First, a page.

The Google Pixel Tablet is here, and it’s a huge disappointment

A week before the Google I/O, I wrote about how the Pixel Tablet could be the make-or-break point for the Android tablet category. Using a non-iPad tablet for anything more than content consumption is a bummer. I expected Google to work on it and emphasize collaborating with developers to optimize apps for Android tablets.

But as it turns out, the Pixel Tablet was my biggest disappointment from Google I/O 2023.

Google knows Android tablets are bad

A render of the front of the Google Pixel Tablet.

Using the OnePlus Pad recently threw all the Android tablet issues to my face. They come at you overwhelmingly – blown-up mobile apps, no optimization for even Google’s own apps like Docs, and almost zero developer support.

I tuned into Google I/O 2023 with high hopes to see the changes Google is bringing to Android tablets with the launch of its Pixel Tablet. The company said something along the lines of, “Over the last year, we have redesigned Android for big screens.” That may be true, but nothing like that has shipped to users’ hands. I’ve yet to come across any Android tablet with a “redesigned” interface that works for big Android screens.

It seems like Google has accepted that Android tablets can’t be anything more than content-consumption devices. You can browse and watch videos on one, and that’s about it. Do you want to type words or do some office work on the go? Sorry, Android tablets aren’t made for that.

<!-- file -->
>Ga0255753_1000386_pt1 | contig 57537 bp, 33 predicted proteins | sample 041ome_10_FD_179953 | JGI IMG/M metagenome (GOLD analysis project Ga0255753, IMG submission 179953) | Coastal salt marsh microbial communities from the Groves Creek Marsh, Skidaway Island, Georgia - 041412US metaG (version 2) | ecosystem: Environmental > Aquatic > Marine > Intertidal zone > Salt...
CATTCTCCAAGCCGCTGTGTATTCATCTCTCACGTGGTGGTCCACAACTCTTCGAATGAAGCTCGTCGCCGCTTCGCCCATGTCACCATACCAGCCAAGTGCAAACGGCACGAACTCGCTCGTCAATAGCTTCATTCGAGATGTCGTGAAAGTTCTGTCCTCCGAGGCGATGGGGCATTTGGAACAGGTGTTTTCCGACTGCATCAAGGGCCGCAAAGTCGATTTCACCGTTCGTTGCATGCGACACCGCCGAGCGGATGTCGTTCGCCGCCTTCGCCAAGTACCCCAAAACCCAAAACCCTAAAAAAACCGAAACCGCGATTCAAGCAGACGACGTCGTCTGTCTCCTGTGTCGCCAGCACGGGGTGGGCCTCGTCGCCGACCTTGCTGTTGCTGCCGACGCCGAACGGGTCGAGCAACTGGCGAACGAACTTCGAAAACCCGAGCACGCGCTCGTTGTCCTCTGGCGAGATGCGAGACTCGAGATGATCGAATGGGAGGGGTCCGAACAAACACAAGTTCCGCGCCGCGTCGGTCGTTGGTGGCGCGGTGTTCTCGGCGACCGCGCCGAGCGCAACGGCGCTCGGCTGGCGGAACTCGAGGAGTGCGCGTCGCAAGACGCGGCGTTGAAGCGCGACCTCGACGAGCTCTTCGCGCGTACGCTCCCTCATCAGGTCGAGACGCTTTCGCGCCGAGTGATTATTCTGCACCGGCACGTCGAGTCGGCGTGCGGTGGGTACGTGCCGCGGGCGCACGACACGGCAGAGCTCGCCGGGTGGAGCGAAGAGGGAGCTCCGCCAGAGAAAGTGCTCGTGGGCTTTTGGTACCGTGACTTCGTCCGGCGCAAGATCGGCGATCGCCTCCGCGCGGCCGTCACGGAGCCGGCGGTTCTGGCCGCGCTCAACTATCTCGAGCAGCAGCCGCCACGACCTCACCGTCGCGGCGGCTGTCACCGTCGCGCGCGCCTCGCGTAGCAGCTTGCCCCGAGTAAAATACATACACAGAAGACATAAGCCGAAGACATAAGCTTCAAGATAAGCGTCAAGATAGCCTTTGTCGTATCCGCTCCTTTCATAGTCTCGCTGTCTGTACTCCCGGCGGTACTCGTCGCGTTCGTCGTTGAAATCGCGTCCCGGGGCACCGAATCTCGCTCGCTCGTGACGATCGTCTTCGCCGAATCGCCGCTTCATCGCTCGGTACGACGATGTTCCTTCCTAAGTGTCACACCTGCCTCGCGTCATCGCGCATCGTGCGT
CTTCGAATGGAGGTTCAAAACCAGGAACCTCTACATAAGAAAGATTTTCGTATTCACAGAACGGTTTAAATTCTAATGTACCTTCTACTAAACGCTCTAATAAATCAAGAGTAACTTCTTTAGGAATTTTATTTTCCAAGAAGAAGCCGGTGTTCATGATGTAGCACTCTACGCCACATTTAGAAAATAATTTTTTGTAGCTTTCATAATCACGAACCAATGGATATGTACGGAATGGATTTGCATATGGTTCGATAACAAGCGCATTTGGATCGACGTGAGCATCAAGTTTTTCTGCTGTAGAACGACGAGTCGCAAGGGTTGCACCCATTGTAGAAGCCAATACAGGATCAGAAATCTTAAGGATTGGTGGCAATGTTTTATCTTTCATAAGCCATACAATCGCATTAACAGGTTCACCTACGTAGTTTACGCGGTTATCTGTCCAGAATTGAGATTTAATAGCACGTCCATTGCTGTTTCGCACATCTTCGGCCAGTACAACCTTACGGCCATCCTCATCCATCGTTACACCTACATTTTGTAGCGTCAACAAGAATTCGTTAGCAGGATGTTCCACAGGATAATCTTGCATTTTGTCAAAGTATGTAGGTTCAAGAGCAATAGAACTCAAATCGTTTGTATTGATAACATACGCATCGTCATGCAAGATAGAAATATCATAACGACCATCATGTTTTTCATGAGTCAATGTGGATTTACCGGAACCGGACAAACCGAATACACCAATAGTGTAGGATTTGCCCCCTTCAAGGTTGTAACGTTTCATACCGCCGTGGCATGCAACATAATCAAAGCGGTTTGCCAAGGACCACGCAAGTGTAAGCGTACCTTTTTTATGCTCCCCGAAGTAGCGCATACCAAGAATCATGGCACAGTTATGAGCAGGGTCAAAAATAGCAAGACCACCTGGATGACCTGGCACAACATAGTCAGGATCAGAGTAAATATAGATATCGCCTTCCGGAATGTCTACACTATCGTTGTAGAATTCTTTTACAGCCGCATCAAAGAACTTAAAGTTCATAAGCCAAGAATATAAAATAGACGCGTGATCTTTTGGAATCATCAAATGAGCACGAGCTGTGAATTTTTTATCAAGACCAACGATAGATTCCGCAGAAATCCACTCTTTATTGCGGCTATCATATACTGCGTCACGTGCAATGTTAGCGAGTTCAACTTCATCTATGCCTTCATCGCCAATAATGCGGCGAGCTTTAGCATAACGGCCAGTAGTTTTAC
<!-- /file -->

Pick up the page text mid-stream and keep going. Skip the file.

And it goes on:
It’s a bummer for people like me who want their tablets to double as their second work machines. Instead of working to improve the app situation, Google has taken a backseat and is now working on doubling your tablet as a smart speaker – a smart move by all means.

Not making a keyboard case for its Pixel Tablet further solidifies my argument that Google is fine with pushing Android tablets as content consumption devices. Doubling your Pixel Tablet as your smart assistant at home is a neat feature, and bundling the speaker dock at $499 is a much-appreciated move. But Google not pushing Android on tablets forward is a disappointment.

The glaring problem remains

Someone putting the Google Pixel Tablet on its charging dock.

For years, Android on tablets has remained incompetent when compared to the iPad, and it seems like that will continue. If you want a tablet you can get some work on, iPads are the way to go. They let you watch videos, browse and shop online, have optimized apps for their size, and you can even create content with full-fledged Mac software on the higher-end iPad Air and iPad Pro.

By contrast, Android tablets let you watch videos and browse or shop online – that’s about it. There’s not one thing an Android tablet can do that an iPad can’t (except for a tablet-optimized Instagram app).

After Google I/O 2023, it’s clear that Android tablets are no competitors to iPads when it comes to demanding more than media consumption from your tablet. That may be fine for some people, but it’s not for me.

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